CCOA was helpful in another way. Before CCOA, I tried everything to make sure I didn’t miss a payment – auto-debit services, e-mail reminders. But the card companies’s automated services would send me messages that I hadn’t paid. So I would make a payment. Then, they’d take an automatic payment out of my account. We would call the customer service line, just to get the run-around. It was awful. Any excuse to jack up rates was good enough for those vultures. Not that I'm bitter.

But on the DMP with CCOA, I forwarded those notices to Mike. He’d reply not to worry and he’d look into it. And it was always fine. Being able to pass the responsibility to someone else -- someone who wasn't trying to defend him or herself against a major corporation – was wonderful. I sent Mike over 100 e-mails in those three years. It felt like I was somebody with a lawyer on retainer – but a lot more economical. When Mike told me everything was fine, I learned to believe him. I hadn't realized how long I'd been holding my breath. I got to live life instead of worrying about it.

I was able to save money by quitting my jobs and taking my son out of after school care. This cut gas expenses, eating out, and child care. I became a volunteer. First, at my son’s school, then with a local literacy council. I spent a year in service to Americorps, which paid off the rest of my student loan.

Family Improvement

My wonderful and supportive husband continues to work for an amazing company that has allowed him to use his PhD and play in the dirt. We are a better team today than we have ever been. There are still things we want, and we still struggle, but we are closer to our goals and each other than ever.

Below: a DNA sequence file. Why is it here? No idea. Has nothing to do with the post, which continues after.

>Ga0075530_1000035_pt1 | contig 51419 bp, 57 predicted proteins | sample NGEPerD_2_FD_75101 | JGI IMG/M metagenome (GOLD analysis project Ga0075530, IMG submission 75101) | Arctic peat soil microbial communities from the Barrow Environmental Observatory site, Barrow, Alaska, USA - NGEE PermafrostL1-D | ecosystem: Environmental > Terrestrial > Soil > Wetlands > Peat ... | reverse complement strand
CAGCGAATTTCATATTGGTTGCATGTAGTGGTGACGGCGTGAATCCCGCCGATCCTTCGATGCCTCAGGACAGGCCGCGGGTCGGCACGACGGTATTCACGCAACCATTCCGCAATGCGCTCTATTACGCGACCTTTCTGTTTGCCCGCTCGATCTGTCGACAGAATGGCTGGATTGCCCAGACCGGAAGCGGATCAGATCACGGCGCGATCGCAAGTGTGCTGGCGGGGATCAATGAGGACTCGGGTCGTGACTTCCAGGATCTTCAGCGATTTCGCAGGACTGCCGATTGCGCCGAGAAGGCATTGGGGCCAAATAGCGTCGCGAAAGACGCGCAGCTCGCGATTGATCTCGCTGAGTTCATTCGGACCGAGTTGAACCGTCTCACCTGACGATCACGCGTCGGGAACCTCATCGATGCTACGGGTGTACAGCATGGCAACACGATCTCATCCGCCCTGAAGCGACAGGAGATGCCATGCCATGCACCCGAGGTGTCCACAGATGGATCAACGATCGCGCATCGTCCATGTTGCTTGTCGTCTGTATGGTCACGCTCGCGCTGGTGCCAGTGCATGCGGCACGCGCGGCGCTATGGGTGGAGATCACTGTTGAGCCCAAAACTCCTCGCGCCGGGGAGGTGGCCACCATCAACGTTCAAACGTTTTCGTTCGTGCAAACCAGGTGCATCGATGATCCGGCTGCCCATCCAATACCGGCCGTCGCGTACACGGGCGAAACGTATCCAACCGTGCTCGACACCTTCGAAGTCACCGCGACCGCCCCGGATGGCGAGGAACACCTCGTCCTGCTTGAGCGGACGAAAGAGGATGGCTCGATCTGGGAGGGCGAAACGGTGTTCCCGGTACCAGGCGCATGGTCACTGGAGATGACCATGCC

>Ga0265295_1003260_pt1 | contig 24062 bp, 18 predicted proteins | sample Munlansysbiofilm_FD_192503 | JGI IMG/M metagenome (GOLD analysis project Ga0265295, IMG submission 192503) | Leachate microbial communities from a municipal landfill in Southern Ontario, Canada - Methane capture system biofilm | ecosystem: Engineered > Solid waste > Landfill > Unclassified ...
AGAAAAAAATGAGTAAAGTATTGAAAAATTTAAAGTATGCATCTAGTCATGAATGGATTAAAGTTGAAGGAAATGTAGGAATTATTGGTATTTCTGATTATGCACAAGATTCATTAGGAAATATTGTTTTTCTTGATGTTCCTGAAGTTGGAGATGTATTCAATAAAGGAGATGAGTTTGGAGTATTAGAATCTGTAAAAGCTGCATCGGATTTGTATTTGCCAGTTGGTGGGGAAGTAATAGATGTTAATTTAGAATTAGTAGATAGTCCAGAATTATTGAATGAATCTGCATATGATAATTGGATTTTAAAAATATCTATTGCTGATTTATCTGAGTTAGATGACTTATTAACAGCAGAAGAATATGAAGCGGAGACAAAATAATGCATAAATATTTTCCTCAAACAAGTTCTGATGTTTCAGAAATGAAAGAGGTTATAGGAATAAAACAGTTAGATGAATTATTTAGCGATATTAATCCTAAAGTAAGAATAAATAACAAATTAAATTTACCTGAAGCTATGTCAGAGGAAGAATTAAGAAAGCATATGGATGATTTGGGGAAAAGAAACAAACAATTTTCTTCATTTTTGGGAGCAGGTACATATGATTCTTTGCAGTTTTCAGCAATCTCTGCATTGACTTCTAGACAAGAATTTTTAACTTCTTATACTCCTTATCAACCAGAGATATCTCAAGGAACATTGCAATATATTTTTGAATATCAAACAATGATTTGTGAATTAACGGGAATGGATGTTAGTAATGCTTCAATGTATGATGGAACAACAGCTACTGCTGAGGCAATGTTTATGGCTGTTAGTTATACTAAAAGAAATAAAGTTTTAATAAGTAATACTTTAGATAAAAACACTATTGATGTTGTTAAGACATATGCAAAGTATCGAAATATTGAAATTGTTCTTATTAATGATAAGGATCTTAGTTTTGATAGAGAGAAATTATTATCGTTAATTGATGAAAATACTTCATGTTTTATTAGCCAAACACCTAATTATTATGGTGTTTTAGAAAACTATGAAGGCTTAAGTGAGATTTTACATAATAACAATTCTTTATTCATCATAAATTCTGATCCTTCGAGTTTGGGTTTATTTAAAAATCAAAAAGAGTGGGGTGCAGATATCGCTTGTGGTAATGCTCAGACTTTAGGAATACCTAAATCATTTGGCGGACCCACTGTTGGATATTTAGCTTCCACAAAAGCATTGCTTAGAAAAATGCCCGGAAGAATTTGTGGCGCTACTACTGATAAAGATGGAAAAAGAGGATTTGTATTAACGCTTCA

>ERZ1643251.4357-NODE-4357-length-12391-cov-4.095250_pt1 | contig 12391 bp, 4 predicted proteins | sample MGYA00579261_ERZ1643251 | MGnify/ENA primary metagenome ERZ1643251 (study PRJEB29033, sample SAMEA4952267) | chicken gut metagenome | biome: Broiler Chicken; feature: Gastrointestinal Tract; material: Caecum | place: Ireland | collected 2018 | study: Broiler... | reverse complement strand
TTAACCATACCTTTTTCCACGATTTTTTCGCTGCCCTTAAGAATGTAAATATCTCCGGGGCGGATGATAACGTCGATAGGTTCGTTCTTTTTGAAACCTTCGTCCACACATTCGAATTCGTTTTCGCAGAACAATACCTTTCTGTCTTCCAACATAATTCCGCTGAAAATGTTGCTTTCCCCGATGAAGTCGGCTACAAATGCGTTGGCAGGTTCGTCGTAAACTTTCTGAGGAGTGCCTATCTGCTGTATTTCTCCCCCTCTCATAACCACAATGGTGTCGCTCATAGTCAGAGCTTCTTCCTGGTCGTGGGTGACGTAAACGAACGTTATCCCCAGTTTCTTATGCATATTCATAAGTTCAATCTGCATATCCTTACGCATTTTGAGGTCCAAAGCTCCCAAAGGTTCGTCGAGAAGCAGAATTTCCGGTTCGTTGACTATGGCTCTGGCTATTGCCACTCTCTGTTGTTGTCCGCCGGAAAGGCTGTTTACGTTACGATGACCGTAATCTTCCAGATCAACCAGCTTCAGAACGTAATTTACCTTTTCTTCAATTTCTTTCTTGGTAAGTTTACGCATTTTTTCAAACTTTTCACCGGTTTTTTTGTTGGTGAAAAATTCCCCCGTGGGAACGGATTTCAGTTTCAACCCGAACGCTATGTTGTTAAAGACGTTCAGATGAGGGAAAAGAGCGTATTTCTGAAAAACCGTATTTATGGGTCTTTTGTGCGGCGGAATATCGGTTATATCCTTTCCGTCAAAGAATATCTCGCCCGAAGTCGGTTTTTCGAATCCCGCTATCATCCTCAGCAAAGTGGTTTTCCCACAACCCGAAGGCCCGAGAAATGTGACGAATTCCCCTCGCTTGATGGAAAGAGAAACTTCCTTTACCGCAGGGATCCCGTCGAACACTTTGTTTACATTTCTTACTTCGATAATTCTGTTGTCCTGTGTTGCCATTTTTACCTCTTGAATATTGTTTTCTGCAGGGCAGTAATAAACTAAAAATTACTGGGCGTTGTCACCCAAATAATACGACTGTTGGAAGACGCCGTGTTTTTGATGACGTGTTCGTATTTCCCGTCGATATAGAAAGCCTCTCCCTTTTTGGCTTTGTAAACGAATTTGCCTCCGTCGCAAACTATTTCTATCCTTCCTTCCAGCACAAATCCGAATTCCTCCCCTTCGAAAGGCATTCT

One example of his support is the time he’s afforded me to write. In the past two years, I have written and published two novels – and I have a third coming out in August. They’re on Amazon – you know you want to get them.

I qualified for LASEK surgery after 25 years of glasses and contact lenses. There are no words to express how happy I am to have had that surgery. I thought it would never happen.

We replaced the car that died in the school parking lot at least 4 times a week.

We breathe.

Plans from here - and debt as part of life

And we’re putting our current house on the market again – looking at an opportunity for my son to move within walking distance of his schools and friends; hoping that this time the things we learned from our last experience will help us do better.

Being debt free is a wonderful thing for some people. But in the way our society works, credit and the right kinds of debt are important. Dave Ramsey talks about not taking out a loan for a car -- but would you buy your car’s gas a year in advance? Some people talk about owning their homes free and clear, but would they pay taxes and utilities for their lifetime up front? It isn’t the way our economy works. But with knowledgeable people able and willing to support us, our lives became a more practical set of expectations and goals than some abstract American Dream. CCOA definitely helped get my family on the right track.

Tags